Failures of Land Restitution and Possibilities for the Future
The struggle for freedom – first from British imperialism and later from apartheid, was a struggle for land.
These were the words of South African lawyer and author, Advocate Tembeka Ngcukaitobi SC, who delivered the Dr Phyllis Naidoo Memorial lecture at UKZN’s Westville campus.
More than 27 years after the new dispensation in South Africa, Ngcukaitobi said the dream for the return of the land has yet to be realised. ‘It has become a shattered dream. This is why a new reality is emerging – not controlled from the centre, but springing from the ground – asking the difficult question of the unfinished business of the revolution. Until and unless there is a confrontation with the negotiated settlement of the transitional period, it is impossible to speak of freedom, of equality, of dignity – values that we cherish.’
Ngcukaitobi reflected on land ownership patterns and government’s efforts to achieve land reform. ‘Not only has the land reform programme been a failure, it has also benefited a small, tiny White land-owning elite. Why then do we have a pro-poor legal and policy framework, but it is producing anti-poor outcomes? Why is the government spending so much money but achieving so little?
‘Much has been written about inefficient institutions, embedded corruption and elite capture, but the structure of land reform has received little attention,’ he said.
Ngcukaitobi looked at the main fixtures of the structure of land reform and revealed that the entire redistribution value chain of land is dominated and controlled by land owners. ‘Land owners have tended to act in their own interests, not the interests of the state or the beneficiaries of land reform.’
He said that the Constitutional Court has placed the blame for the slow pace of land reform at the foot of the state, highlighting the problem of state incapacity.
He cited institutional capacity, lack of skills, overlapping and conflicting claims, inconsistent monetary awards, sometimes insufficient resources, as well as chronic, systematic and endemic corruption as contributing factors. ‘Claimants are corrupt – I’ve seen many. Land owners are equally corrupt – I’ve also seen many. And the state is corrupt – that goes without saying.’
Ngcukaitobi refocused the discussion on the significance of the land restitution programme and those who benefit from it. ‘Land restitution gives dispossession a human face. And that is why a hundred years after the initial act of forced removals, families still celebrate their return to the land. In this sense, restitution is more than the material benefit from the productive use of the land. It is about memory, it is about the affirmation that Black people’s pain matters, it is about the restoration of lost historical identities.’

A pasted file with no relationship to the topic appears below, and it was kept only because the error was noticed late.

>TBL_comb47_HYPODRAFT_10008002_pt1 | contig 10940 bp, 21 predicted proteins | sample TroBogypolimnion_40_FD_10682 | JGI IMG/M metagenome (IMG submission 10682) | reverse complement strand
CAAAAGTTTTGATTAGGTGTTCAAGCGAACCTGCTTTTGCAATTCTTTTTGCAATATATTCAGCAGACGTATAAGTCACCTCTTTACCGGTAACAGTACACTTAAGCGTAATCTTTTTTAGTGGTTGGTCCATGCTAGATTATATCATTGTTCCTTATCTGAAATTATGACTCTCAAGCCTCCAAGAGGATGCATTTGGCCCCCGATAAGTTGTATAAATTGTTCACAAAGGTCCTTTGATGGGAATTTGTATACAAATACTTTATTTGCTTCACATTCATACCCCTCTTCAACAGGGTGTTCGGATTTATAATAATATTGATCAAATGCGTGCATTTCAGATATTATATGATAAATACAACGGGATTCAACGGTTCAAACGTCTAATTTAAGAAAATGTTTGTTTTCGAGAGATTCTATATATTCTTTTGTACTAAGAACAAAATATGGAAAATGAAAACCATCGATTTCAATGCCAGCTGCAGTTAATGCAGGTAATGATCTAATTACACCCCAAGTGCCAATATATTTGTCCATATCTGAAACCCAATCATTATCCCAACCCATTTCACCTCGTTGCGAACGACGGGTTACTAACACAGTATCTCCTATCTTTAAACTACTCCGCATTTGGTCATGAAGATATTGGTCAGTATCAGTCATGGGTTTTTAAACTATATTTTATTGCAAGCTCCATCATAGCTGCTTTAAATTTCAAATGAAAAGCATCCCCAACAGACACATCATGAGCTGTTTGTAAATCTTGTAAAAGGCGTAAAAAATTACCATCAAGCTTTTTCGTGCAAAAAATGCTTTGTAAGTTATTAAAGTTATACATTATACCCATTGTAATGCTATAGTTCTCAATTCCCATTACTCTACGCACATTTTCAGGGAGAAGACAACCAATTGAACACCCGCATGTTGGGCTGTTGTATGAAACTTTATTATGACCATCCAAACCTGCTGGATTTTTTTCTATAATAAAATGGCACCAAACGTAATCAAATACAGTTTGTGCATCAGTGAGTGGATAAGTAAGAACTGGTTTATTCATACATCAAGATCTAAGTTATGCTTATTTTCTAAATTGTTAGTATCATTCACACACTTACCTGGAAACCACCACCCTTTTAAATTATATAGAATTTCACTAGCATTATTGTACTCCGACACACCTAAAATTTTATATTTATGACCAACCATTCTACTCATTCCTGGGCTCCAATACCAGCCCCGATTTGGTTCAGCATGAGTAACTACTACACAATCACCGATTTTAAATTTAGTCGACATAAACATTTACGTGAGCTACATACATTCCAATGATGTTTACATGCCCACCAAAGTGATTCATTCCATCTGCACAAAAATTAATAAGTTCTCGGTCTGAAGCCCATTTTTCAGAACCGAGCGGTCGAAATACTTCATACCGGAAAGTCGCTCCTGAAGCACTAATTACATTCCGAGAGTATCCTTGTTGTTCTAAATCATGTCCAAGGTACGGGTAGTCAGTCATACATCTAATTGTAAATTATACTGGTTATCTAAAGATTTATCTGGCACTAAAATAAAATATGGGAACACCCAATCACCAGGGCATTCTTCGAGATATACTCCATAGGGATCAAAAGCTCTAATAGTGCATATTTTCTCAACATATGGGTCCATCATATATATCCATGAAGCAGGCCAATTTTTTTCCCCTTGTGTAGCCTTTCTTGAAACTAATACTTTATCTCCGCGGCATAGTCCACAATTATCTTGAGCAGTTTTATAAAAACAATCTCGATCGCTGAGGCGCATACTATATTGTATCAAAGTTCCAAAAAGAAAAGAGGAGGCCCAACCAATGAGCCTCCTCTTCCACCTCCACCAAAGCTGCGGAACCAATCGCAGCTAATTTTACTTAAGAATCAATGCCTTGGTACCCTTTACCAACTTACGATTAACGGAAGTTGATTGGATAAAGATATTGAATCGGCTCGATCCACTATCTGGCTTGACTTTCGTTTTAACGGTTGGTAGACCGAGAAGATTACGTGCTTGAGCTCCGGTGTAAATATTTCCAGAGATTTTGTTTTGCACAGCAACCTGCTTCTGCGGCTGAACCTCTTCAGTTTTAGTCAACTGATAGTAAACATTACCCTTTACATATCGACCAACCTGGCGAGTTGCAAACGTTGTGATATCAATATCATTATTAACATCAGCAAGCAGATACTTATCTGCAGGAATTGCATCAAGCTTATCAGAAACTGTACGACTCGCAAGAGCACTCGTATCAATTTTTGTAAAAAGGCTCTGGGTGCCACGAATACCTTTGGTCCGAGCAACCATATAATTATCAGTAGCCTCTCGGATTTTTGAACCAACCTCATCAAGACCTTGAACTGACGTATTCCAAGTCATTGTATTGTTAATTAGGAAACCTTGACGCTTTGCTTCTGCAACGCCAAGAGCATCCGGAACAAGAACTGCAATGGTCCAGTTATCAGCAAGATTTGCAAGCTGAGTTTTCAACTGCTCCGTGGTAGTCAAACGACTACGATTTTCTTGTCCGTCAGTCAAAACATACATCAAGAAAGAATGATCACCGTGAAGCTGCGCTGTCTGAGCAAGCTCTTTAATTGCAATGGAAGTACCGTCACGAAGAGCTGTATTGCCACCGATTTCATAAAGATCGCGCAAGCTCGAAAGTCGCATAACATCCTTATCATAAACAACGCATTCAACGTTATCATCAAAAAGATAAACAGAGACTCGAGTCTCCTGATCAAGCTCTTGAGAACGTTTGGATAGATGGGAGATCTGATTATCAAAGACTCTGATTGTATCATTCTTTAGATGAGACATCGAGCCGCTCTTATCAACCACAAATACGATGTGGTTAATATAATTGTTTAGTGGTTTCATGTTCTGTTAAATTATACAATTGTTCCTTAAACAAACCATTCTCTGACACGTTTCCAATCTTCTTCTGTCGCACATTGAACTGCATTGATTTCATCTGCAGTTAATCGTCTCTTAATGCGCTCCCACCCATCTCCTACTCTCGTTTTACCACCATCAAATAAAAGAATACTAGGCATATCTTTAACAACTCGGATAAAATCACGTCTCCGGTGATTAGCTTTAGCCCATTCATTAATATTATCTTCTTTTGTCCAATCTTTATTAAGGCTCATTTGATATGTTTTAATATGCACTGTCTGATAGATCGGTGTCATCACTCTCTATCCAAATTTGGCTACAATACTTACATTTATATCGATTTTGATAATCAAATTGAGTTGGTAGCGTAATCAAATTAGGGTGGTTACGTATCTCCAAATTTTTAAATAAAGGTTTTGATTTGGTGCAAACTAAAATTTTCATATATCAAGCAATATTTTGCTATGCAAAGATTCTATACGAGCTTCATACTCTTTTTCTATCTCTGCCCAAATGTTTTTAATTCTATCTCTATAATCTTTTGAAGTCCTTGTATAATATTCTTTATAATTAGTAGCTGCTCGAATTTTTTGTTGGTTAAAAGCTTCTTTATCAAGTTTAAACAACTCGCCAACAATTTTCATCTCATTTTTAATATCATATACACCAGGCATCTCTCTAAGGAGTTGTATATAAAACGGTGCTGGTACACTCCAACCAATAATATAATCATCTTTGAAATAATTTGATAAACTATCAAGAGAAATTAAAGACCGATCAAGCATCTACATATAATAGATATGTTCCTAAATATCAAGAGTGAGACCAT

While delivering his address, Ngcukaitobi paid tribute to the irrepressible Dr Phyllis Naidoo, a lawyer and author who spent much of her life in the struggle against apartheid. ‘Phyllis’s life was made in the crucible of struggle – seeing herself as an oppressed racial group – not an immigrant from India. Her soul, her life was in this country. The country of her birth. The repertoire of love, of longing, of loss ran through her life. It was out of love that she engaged in the struggle for freedom.’
Deputy Vice-Chancellor for Research and Innovation Professor Mosa Moshabela remarked on the wealth of information in the University’s libraries and encouraged students to utilise the resources available on UKZN’s various campuses. ‘I’ve been struck by the richness and the wealth of information that we have on our campuses. As a former student of this University, I thought that I knew the libraries. It’s only now that I am truly discovering the treasure that we have in our collections.’
He implored academia, students and the extended University community to engage in discourses on topical issues ranging from the July unrests to the floods that affected KZN in order to ‘find solutions that are needed to solve our problems’.
‘We know that the problem of land is one that is burning in this country. It’s one that we if do not talk about it, if we do not resolve, it will be difficult for us to move forward. If we don’t resolve it, we will be letting down the generations to come,’ said Moshabela.
The Director of Library Services, Dr Nonhlanhla Ngcobo thanked everyone who helped make the lecture a success.
The Dr Phyllis Naidoo Memorial Lecture is hosted annually by the University of KwaZulu-Natal and the Gandhi-Luthuli Documentation Centre which houses the Phyllis Naidoo Special Collection.
To view the lecture, click here.
To read more about Dr Phyllis Naidoo, click here.
Words: Raylene Captain-Hasthibeer
Photograph: Albert Hirasen